By Patience Nyangove
THE Finance Ministry is set to appoint agents, who will apply to the courts to attach and auction off the assets of tax dodgers.
It will also blacklist firms and obtain garnishee orders against the bank accounts of individuals and businesses that have failed to cough up what they owe the State.
This was confirmed by Finance Minister, Calle Schlettwein, who said that after the lapse of the 31 July deadline for people to take advantage of the current incentives to pay their outstanding taxes, his ministry would be left with no option but implement harsher measures.
This follows after Inland Revenue, which resides under the Finance Ministry, only managed to collect a paltry N$138 million of the outstanding N$4 billion principle amount owed by tax defaulters, since government starting offering incentives to individuals and businesses in February to pay.
The incentives include the State writing off N$12 billion in penalties and interest attached to the principle amount.
Tax defaulters are now only required to pay the principle amount owed and 20 percent in interest charges.
However, the lack of response from defaulters has now forced the Finance Ministry to look at implementing harsher measures, which include applying to the courts for attachment orders, before auctioning off both the movable and immovable assets of defaulters.
It will also be seeking garnishee orders against the bank accounts of individuals and businesses that have failed to pay their taxes.
It also says that any company, which owes the taxman, will now be blacklisted and barred from bidding for State tenders, until they clear their outstanding taxes.
However, the Namibia Chamber of Commerce and Industry (NCCI) has warned that such drastic actions will lead to many northern businesses retrenching all their workers, and closing shop.
Commissioner of Inland Revenue, Justus Mwafongwe, said on Tuesday that it was disappointing that people had not taken the ministry’s tax repayment incentives seriously.
“Since February, when the tax incentive campaign was launched, we have only collected N$138 million. People must be serious; they are not forthcoming, even though we have given them this incentive. They have been pleading with us that their accumulated debt in outstanding tax returns is now too much, and we came up with this incentive to assist them, but they are not taking it seriously, still,” Mwafongwe said.
“Participation has not been that good. If they miss this opportunity, then we will do everything to claim the outstanding money, including going over to taking money from their bank accounts.”
Schlettwein said that after the lapse of the July deadline, his ministry would be left with no option, but used harsher measures against anyone that owes outstanding taxes.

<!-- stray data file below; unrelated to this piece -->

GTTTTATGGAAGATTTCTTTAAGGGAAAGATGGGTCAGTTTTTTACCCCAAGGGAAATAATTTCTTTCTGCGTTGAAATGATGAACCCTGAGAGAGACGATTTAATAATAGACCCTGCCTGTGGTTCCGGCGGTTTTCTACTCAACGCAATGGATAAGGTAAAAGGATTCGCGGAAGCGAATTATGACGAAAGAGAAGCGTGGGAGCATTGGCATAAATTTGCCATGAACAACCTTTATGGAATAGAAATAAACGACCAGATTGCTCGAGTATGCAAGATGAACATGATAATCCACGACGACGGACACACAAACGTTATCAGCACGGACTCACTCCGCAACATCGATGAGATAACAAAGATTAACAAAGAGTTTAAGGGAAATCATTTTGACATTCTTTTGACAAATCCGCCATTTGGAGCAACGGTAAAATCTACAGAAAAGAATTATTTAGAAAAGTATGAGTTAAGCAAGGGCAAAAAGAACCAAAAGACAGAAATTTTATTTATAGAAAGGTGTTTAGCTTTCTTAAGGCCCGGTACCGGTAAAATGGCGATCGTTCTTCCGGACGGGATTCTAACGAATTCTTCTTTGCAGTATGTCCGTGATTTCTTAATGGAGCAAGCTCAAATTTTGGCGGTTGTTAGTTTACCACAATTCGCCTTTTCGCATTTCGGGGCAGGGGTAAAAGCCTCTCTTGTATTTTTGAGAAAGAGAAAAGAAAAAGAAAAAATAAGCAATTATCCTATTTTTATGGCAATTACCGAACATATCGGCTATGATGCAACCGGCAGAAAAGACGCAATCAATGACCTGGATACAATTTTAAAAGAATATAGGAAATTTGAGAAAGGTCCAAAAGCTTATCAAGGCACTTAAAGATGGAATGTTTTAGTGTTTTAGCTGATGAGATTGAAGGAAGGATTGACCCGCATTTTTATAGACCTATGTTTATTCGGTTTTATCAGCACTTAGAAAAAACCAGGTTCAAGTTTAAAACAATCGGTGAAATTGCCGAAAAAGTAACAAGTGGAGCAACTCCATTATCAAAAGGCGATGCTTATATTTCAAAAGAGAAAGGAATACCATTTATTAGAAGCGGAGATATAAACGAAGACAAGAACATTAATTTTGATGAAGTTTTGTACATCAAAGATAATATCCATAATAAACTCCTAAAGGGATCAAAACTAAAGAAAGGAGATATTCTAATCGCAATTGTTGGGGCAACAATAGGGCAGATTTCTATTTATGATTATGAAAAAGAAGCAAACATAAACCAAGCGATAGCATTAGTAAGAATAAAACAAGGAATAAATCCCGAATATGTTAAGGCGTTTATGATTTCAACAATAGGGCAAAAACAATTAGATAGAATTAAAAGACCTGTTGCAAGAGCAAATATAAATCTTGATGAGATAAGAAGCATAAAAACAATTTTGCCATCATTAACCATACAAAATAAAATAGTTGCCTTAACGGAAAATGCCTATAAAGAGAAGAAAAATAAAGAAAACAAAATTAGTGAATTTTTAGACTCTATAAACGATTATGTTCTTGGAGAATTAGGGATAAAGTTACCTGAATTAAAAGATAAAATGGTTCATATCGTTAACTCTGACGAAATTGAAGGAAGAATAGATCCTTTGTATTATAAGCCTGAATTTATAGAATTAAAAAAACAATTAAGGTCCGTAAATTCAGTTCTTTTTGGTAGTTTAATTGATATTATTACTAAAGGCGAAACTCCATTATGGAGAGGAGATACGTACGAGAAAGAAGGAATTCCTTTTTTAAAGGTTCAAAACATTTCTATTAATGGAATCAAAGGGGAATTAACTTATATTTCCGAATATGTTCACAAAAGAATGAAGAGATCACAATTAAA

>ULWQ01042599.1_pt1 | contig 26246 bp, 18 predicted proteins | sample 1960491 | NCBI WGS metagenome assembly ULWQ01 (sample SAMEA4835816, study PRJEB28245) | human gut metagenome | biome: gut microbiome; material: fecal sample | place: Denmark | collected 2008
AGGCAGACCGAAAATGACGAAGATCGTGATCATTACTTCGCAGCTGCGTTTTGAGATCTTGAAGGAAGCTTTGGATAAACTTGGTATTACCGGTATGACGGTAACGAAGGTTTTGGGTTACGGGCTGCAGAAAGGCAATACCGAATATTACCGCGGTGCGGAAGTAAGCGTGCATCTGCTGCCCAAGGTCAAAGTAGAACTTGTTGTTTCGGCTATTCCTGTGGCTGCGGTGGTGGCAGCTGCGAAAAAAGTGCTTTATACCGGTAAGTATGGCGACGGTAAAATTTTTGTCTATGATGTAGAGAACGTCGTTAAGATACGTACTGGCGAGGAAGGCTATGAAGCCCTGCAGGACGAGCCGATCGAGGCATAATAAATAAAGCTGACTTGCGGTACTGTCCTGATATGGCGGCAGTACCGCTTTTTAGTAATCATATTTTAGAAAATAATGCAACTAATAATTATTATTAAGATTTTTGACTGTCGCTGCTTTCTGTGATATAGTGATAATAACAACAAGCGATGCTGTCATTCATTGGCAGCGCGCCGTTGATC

He added that once the tax incentive period lapses, the ministry will not extend it.
“We stand by our deadline, and once it lapses, we will be left with no option, but to enforce much harsher measures and means to get what we are owed. We will start with the appointing of agents that will use garnishee orders and the attaching of assets, both immovable and movable, which will be auctioned off.
“Those who participate in government tenders will be blacklisted and without any certificate of good standing, they will be excluded from tendering,” Schlettwein said.
However, NCCI Northern Branch Chairperson, Tomas Iindji, poured scorn on the Finance Ministry’s threats to blacklist, attach the assets and apply for garnishee orders against the accounts of business people, who owe government tax, saying such actions would lead to the collapse of many companies, and massive retrenchments.
Iindji also said that government owed a number of their members a substantial amount of money, for services rendered.
Northern business people have been reported to be among the majority of tax defaulters in the country.
Schlettwein said earlier this year that the taxpayer population for the ministry’s Oshakati Inland Revenue Regional Office contrasts vastly with the amount of tax paid by the North.
According to tax administration information, the Oshakati regional office has the second highest tax register in the country, after Windhoek, but in terms of tax collection, the northern office is said to be in fifth place out of the eight tax regions.
Schlettwein noted that during the 2015/16 financial year, only N$36.86 million was collected by the northern office, while the total taxpayer register stood at 81 114, which equated to N$450 being collected from each taxpayer.
Out of the total number of taxpayers for the whole tax region, only 22 taxpayers are huge payers.
“Government needs to come to the party. We don’t have a problem with the action they are taking, but they need to be realistic. Our members have a lot of money they are owed by government and State-owned enterprises, yet government wants to take action against us, when it owes us as well. We need to sit down and engage each other, since some of these arrears come a long way,” Iindji said.
He added that there was a need for some of their members to commit themselves to clearing their outstanding tax debts.
“We are also trying to engage with our members, to pay their outstanding tax. The problem is also that when some of our members entered into business, years ago, they had no knowledge of accounting and the keeping of financial records, so this issue of outstanding taxes is not entirely of their own making.
“So if government takes any drastic measures, this will lead to about 60 percent of businesses retrenching workers in the North, and they will retrench by 100 percent,” Iindji added.
Confidente. Lifting the Lid. Copyright © 2015